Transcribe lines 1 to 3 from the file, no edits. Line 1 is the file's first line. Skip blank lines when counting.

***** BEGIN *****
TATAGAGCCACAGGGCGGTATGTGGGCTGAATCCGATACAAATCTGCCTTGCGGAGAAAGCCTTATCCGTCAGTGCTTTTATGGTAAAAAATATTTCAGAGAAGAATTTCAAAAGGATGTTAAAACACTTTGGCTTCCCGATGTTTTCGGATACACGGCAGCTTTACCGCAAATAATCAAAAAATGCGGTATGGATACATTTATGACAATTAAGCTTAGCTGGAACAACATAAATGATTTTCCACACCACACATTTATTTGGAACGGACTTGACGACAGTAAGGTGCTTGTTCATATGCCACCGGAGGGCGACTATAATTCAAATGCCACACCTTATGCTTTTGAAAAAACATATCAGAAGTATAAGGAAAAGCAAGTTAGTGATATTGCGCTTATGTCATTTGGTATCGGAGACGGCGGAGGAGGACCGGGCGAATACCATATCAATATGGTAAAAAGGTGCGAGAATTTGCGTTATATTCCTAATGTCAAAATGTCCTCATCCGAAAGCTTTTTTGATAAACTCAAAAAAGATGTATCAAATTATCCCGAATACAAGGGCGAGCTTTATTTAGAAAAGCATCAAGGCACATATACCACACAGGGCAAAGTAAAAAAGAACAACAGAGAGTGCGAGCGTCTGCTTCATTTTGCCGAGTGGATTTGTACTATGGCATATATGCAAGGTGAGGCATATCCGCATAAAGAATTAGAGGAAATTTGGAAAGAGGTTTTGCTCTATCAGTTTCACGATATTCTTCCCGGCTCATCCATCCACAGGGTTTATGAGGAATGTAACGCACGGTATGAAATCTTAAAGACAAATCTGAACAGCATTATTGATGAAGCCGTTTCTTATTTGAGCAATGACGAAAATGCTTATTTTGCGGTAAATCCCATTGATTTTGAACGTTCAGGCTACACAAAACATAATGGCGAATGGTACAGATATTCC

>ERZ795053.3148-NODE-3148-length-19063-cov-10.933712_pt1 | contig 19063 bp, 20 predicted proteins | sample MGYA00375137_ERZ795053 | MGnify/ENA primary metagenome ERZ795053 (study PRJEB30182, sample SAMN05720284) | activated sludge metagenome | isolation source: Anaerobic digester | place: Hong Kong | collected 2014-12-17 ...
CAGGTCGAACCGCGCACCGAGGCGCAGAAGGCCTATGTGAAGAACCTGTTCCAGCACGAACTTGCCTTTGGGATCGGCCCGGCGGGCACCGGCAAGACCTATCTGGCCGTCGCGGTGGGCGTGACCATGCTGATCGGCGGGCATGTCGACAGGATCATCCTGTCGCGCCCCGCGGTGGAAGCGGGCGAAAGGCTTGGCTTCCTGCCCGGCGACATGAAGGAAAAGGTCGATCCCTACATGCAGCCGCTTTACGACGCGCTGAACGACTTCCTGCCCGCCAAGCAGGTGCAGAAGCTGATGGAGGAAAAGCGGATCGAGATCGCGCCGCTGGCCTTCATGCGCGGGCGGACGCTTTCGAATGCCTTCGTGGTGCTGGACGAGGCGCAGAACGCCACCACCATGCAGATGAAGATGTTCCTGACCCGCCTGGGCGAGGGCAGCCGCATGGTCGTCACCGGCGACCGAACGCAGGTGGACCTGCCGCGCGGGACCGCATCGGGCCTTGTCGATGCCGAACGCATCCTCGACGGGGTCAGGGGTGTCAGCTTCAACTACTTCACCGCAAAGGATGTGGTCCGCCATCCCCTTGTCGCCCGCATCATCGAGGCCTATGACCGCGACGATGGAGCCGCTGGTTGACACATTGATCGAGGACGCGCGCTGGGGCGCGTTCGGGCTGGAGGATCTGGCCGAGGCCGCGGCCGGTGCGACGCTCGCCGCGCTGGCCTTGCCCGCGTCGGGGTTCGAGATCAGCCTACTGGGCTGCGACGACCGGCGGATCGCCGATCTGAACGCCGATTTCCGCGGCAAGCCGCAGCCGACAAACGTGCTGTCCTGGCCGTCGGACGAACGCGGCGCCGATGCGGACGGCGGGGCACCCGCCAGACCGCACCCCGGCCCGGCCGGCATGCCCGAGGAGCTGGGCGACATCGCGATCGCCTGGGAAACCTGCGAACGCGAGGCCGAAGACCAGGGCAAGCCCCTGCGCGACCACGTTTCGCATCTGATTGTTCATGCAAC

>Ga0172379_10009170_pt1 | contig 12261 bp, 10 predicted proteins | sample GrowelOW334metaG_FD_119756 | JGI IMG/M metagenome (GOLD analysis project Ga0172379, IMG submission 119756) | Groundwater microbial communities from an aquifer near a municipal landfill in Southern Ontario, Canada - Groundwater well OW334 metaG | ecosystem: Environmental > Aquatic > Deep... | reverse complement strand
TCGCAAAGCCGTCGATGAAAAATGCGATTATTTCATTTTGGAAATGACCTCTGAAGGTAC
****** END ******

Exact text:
TATAGAGCCACAGGGCGGTATGTGGGCTGAATCCGATACAAATCTGCCTTGCGGAGAAAGCCTTATCCGTCAGTGCTTTTATGGTAAAAAATATTTCAGAGAAGAATTTCAAAAGGATGTTAAAACACTTTGGCTTCCCGATGTTTTCGGATACACGGCAGCTTTACCGCAAATAATCAAAAAATGCGGTATGGATACATTTATGACAATTAAGCTTAGCTGGAACAACATAAATGATTTTCCACACCACACATTTATTTGGAACGGACTTGACGACAGTAAGGTGCTTGTTCATATGCCACCGGAGGGCGACTATAATTCAAATGCCACACCTTATGCTTTTGAAAAAACATATCAGAAGTATAAGGAAAAGCAAGTTAGTGATATTGCGCTTATGTCATTTGGTATCGGAGACGGCGGAGGAGGACCGGGCGAATACCATATCAATATGGTAAAAAGGTGCGAGAATTTGCGTTATATTCCTAATGTCAAAATGTCCTCATCCGAAAGCTTTTTTGATAAACTCAAAAAAGATGTATCAAATTATCCCGAATACAAGGGCGAGCTTTATTTAGAAAAGCATCAAGGCACATATACCACACAGGGCAAAGTAAAAAAGAACAACAGAGAGTGCGAGCGTCTGCTTCATTTTGCCGAGTGGATTTGTACTATGGCATATATGCAAGGTGAGGCATATCCGCATAAAGAATTAGAGGAAATTTGGAAAGAGGTTTTGCTCTATCAGTTTCACGATATTCTTCCCGGCTCATCCATCCACAGGGTTTATGAGGAATGTAACGCACGGTATGAAATCTTAAAGACAAATCTGAACAGCATTATTGATGAAGCCGTTTCTTATTTGAGCAATGACGAAAATGCTTATTTTGCGGTAAATCCCATTGATTTTGAACGTTCAGGCTACACAAAACATAATGGCGAATGGTACAGATATTCC

>ERZ795053.3148-NODE-3148-length-19063-cov-10.933712_pt1 | contig 19063 bp, 20 predicted proteins | sample MGYA00375137_ERZ795053 | MGnify/ENA primary metagenome ERZ795053 (study PRJEB30182, sample SAMN05720284) | activated sludge metagenome | isolation source: Anaerobic digester | place: Hong Kong | collected 2014-12-17 ...
CAGGTCGAACCGCGCACCGAGGCGCAGAAGGCCTATGTGAAGAACCTGTTCCAGCACGAACTTGCCTTTGGGATCGGCCCGGCGGGCACCGGCAAGACCTATCTGGCCGTCGCGGTGGGCGTGACCATGCTGATCGGCGGGCATGTCGACAGGATCATCCTGTCGCGCCCCGCGGTGGAAGCGGGCGAAAGGCTTGGCTTCCTGCCCGGCGACATGAAGGAAAAGGTCGATCCCTACATGCAGCCGCTTTACGACGCGCTGAACGACTTCCTGCCCGCCAAGCAGGTGCAGAAGCTGATGGAGGAAAAGCGGATCGAGATCGCGCCGCTGGCCTTCATGCGCGGGCGGACGCTTTCGAATGCCTTCGTGGTGCTGGACGAGGCGCAGAACGCCACCACCATGCAGATGAAGATGTTCCTGACCCGCCTGGGCGAGGGCAGCCGCATGGTCGTCACCGGCGACCGAACGCAGGTGGACCTGCCGCGCGGGACCGCATCGGGCCTTGTCGATGCCGAACGCATCCTCGACGGGGTCAGGGGTGTCAGCTTCAACTACTTCACCGCAAAGGATGTGGTCCGCCATCCCCTTGTCGCCCGCATCATCGAGGCCTATGACCGCGACGATGGAGCCGCTGGTTGACACATTGATCGAGGACGCGCGCTGGGGCGCGTTCGGGCTGGAGGATCTGGCCGAGGCCGCGGCCGGTGCGACGCTCGCCGCGCTGGCCTTGCCCGCGTCGGGGTTCGAGATCAGCCTACTGGGCTGCGACGACCGGCGGATCGCCGATCTGAACGCCGATTTCCGCGGCAAGCCGCAGCCGACAAACGTGCTGTCCTGGCCGTCGGACGAACGCGGCGCCGATGCGGACGGCGGGGCACCCGCCAGACCGCACCCCGGCCCGGCCGGCATGCCCGAGGAGCTGGGCGACATCGCGATCGCCTGGGAAACCTGCGAACGCGAGGCCGAAGACCAGGGCAAGCCCCTGCGCGACCACGTTTCGCATCTGATTGTTCATGCAAC